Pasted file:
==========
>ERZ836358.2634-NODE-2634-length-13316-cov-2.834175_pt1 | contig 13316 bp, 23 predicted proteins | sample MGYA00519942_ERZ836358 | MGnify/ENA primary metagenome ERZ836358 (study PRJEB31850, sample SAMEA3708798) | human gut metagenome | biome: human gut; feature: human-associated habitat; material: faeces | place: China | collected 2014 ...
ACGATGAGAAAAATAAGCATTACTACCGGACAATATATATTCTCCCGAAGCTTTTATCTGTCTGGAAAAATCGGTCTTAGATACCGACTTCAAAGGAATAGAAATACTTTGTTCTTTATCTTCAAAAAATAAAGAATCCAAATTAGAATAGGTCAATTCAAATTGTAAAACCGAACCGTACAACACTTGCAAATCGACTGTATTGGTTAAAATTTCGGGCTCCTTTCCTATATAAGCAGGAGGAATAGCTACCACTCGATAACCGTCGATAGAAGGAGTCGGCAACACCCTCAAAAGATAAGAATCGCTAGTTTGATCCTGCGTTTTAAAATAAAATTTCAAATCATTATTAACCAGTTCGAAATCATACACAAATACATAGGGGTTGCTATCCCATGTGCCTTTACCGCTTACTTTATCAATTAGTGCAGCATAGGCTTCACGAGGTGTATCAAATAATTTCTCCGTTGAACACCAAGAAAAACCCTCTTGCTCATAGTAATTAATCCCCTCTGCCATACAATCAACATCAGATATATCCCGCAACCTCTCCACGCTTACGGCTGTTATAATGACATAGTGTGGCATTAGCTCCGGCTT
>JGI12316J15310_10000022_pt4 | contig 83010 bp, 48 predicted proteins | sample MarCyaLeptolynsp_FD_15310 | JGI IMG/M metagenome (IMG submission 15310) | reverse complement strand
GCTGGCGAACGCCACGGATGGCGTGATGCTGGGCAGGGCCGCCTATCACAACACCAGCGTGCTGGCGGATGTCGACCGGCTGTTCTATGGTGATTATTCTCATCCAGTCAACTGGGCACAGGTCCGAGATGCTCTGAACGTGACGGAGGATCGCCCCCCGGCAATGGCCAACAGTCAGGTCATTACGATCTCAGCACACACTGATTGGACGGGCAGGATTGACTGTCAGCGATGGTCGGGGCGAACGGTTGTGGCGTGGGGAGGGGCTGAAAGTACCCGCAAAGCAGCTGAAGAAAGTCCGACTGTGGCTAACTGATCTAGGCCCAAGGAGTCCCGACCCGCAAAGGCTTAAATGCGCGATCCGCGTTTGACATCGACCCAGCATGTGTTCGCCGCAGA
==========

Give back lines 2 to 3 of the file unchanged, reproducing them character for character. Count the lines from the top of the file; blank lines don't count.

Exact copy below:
ACGATGAGAAAAATAAGCATTACTACCGGACAATATATATTCTCCCGAAGCTTTTATCTGTCTGGAAAAATCGGTCTTAGATACCGACTTCAAAGGAATAGAAATACTTTGTTCTTTATCTTCAAAAAATAAAGAATCCAAATTAGAATAGGTCAATTCAAATTGTAAAACCGAACCGTACAACACTTGCAAATCGACTGTATTGGTTAAAATTTCGGGCTCCTTTCCTATATAAGCAGGAGGAATAGCTACCACTCGATAACCGTCGATAGAAGGAGTCGGCAACACCCTCAAAAGATAAGAATCGCTAGTTTGATCCTGCGTTTTAAAATAAAATTTCAAATCATTATTAACCAGTTCGAAATCATACACAAATACATAGGGGTTGCTATCCCATGTGCCTTTACCGCTTACTTTATCAATTAGTGCAGCATAGGCTTCACGAGGTGTATCAAATAATTTCTCCGTTGAACACCAAGAAAAACCCTCTTGCTCATAGTAATTAATCCCCTCTGCCATACAATCAACATCAGATATATCCCGCAACCTCTCCACGCTTACGGCTGTTATAATGACATAGTGTGGCATTAGCTCCGGCTT
>JGI12316J15310_10000022_pt4 | contig 83010 bp, 48 predicted proteins | sample MarCyaLeptolynsp_FD_15310 | JGI IMG/M metagenome (IMG submission 15310) | reverse complement strand